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Secure Your Mac with a Firmware Password

Secure Your Mac with a Firmware Password

Secure Your Mac with a Firmware Password: A Walkthrough on How to Use an Ivanti Custom Definition to Detect a Missing Firmware Password and Automatically Set If Need Be

Setting a firmware password on your Mac prevents it from starting up from any device other than the startup disk. 

Why do you care about this?

Well, a user account with its associated permissions can only protect a disk, with its associated data, when the operating system for that account is running. Therefore, a stolen Mac without a firmware password set, can be booted to an alternate boot volume (think NetBoot or NetInstall) making all of the data on that Mac is accessible (assuming the hard drive is not encrypted, which it should be, see this previous blog post).

How do you set a firmware password?

Well, there is the manual way of doing things as outlined in the Apple article I linked in the first paragraph.

But we all know if we have to physically touch every machine, the task is not going to be completed. Thankfully, detecting if a firmware password is set and even setting the firmware password can be done via some scripts.

Before we jump into the scripting aspect though, let’s go through the commands we’ll be using. To detect if a Mac has a firmware password set, run the following command in terminal:

sudo /usr/sbin/firmwarepasswd -check

So doing should spit out a response of either:

Password Enabled: Yes 
Password Enabled: No

If the answer is yes, and you’d like to validate you know the set password, run the following command:

sudo /usr/sbin/firmwarepasswd -verify

Hit enter and then provide your sudo password first, if prompted, and then the firmware password. A successful password validation prompt will return the status Correct.

If you make a mistake or want to remove the password set, run the following command:

sudo /usr/sbin/firmwarepasswd -delete 

OK, so now that you know what commands to use, we’ll begin the process to build out our detection and remediation scripts.

Detection Script

The detection script is quite simple will be a good warm up. We’ll create a variable called “check” and pass in the fimrwarepasswd -check command we used above.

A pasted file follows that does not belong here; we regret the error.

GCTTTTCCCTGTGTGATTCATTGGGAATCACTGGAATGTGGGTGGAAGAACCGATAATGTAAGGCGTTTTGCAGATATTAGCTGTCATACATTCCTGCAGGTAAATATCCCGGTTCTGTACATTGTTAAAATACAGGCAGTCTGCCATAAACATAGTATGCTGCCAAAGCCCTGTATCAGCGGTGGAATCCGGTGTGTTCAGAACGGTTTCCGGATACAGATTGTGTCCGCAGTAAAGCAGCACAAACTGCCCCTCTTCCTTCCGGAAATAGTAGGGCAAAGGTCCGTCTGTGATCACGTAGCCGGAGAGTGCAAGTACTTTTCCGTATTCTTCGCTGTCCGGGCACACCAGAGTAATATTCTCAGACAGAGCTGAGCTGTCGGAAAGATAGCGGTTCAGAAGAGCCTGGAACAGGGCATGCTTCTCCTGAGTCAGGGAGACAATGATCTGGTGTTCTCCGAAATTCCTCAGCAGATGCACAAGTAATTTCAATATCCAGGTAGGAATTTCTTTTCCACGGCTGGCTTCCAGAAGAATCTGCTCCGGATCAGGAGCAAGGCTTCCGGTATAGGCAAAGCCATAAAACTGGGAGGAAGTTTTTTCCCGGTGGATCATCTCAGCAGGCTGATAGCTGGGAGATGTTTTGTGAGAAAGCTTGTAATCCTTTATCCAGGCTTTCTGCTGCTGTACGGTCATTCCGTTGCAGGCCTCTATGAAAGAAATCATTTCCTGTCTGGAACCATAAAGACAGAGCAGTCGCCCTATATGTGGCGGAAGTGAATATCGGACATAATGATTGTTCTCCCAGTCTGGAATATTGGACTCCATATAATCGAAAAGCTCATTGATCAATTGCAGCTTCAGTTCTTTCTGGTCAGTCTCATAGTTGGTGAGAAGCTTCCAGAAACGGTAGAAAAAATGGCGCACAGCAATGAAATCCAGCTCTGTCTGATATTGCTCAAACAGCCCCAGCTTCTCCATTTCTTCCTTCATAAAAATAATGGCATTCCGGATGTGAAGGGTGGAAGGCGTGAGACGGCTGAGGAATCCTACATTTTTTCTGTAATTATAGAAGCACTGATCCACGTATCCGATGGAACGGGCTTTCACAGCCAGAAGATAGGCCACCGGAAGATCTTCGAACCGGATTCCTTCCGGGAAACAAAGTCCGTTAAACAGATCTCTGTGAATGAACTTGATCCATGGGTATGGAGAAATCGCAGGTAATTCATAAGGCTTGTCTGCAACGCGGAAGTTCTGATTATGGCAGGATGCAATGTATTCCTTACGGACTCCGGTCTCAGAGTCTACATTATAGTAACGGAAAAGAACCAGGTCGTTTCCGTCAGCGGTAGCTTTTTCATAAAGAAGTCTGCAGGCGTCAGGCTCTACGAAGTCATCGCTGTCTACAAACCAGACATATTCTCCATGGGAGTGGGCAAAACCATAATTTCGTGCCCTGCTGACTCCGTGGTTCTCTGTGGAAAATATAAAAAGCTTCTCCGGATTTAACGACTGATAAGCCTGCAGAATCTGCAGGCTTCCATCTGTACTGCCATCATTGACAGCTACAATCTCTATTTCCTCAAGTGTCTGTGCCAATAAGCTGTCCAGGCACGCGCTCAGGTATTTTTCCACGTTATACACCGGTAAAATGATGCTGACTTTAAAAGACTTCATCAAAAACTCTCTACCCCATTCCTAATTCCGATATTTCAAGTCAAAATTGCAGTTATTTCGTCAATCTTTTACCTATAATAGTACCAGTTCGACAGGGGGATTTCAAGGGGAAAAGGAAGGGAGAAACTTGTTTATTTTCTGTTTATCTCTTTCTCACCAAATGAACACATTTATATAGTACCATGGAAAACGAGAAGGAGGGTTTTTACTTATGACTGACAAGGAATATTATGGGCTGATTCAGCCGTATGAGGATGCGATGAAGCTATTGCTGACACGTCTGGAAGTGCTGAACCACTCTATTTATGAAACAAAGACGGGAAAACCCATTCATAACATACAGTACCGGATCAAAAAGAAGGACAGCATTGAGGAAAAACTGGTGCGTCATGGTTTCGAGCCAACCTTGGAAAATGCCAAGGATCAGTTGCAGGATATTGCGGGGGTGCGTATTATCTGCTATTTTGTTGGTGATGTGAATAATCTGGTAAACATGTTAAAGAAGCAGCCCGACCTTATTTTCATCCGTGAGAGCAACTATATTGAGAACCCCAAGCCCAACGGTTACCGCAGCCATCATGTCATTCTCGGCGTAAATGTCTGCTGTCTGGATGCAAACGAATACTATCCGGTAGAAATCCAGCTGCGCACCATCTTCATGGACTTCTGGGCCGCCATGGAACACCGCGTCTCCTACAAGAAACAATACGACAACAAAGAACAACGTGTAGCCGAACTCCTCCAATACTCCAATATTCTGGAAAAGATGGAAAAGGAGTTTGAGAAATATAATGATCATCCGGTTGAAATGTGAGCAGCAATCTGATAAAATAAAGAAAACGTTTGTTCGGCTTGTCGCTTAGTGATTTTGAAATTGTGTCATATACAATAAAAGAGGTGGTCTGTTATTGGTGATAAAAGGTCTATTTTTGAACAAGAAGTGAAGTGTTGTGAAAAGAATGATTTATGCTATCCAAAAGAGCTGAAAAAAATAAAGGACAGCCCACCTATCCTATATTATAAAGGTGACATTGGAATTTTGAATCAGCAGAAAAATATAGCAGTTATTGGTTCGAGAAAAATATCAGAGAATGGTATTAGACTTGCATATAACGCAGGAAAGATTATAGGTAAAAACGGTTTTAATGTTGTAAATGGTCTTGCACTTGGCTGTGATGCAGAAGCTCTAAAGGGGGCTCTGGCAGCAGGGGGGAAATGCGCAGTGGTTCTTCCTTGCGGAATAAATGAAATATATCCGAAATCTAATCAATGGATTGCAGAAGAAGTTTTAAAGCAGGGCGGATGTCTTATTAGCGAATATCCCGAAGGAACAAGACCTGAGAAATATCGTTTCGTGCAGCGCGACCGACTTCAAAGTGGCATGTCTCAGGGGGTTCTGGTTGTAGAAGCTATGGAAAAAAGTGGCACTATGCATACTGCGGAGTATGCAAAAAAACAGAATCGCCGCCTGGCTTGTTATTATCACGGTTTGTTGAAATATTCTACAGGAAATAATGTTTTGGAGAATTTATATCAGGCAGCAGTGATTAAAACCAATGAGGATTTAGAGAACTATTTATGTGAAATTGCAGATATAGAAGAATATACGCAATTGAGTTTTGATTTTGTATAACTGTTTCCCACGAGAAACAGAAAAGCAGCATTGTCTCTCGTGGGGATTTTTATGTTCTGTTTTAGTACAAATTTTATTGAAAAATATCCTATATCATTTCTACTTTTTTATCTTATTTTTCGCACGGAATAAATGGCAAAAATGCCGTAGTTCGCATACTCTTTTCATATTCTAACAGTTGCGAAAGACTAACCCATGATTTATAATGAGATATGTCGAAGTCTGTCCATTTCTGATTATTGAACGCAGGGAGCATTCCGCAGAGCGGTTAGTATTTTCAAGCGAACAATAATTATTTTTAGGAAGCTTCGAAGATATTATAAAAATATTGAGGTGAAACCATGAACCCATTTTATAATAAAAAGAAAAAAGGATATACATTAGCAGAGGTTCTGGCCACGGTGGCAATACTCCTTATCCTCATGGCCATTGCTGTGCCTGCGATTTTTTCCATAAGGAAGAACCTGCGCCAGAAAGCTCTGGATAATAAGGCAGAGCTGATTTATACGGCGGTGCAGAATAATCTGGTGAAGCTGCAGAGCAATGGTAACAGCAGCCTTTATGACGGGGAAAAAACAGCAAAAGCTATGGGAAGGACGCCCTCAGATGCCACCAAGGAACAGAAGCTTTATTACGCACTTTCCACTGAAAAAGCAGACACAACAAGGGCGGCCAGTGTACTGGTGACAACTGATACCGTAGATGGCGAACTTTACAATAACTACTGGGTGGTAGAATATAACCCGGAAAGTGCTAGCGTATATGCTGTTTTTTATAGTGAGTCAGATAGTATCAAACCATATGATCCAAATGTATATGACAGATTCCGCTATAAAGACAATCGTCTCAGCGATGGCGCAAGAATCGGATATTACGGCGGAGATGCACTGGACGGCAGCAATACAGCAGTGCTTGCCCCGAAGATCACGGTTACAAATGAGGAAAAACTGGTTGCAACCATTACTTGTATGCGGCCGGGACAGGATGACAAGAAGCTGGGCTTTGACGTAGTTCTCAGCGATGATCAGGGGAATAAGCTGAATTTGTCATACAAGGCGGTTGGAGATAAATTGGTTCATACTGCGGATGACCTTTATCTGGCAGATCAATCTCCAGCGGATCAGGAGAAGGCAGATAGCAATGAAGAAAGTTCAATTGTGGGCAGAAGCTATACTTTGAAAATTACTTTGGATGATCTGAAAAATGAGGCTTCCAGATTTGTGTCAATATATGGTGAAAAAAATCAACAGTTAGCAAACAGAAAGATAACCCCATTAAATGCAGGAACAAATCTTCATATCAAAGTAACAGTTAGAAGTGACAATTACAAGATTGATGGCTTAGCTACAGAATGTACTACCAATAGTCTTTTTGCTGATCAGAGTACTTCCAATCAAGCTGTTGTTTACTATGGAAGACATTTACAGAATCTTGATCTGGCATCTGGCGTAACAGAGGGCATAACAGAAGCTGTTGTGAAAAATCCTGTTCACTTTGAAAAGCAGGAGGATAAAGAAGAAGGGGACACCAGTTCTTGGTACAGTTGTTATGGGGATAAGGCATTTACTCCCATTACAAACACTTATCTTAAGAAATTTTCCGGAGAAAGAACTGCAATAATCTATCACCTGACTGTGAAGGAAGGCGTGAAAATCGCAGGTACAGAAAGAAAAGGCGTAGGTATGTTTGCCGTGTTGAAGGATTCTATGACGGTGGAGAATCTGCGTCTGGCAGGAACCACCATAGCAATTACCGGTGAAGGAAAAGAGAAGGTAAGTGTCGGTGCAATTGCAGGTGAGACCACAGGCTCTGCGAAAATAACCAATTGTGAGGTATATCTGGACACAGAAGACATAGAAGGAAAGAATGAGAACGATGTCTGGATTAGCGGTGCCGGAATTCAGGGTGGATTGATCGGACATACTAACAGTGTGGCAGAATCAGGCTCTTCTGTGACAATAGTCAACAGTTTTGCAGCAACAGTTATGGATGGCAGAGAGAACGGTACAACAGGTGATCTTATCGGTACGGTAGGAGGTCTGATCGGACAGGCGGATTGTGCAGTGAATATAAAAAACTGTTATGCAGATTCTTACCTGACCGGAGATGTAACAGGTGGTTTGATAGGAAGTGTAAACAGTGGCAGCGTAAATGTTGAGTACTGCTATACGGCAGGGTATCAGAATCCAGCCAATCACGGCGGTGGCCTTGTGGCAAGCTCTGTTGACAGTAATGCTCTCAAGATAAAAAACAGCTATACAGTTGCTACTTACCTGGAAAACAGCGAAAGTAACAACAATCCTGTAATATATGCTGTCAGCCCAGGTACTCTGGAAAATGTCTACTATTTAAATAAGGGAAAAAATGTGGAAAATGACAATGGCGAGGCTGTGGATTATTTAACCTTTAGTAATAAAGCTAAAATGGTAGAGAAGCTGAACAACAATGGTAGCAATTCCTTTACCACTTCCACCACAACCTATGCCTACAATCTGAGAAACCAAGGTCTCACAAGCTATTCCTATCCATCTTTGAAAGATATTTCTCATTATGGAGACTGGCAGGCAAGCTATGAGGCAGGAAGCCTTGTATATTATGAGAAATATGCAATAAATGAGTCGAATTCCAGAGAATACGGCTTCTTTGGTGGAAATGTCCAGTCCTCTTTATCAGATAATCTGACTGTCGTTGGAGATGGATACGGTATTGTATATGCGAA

We’ll then leverage a simple if / then statement to see if the output matches our expected status of FirmwareEnabled: Yes. If it does not, we’ll detect the machine as vulnerable and echo out the results the Ivanti scanner is expecting.

If you’d like more information on how to build a custom definition, and why we need the Found, Reason, Expected, Detected values, see the section Understanding the Custom Definition from my previous blog post.

For now, open up a text editor and paste in the script below and save it. You can build your custom definition later.


check=$(sudo /usr/sbin/firmwarepasswd -check)
if [[ "$check" != "Password Enabled: Yes" ]]; then    
    echo "Result: Disabled"
    echo "Found: $check."
    echo "Reason: Firmware password not set."
    echo "Expected: A firmware password to be present."
    echo "Detected: 1"
    exit 0
    echo "Result: Enabled"
    echo "Found: $check."
    echo "Reason: Firmware password set."
    echo "Expected: A firmware password to be present."
    echo "Detected: 0"
    exit 0
Remediation Script

The remediation script is a bit more complex, but shouldn’t be too bad. The first reason this script is more involved is simply due to the fact that we need to do some additional validation to see if a password is set. If it is, we need to provide the old password as well as the new password.

Secondly, we need the script to pretend like it is responding to the Terminal GUI on our behalf, so we’ll be writing the script with Expect instead of Bash. If you’re unfamiliar with Expect, Expect is an extension to the Tcl scripting language designed to automate interactions with text in Terminal. We need this to supply our passwords.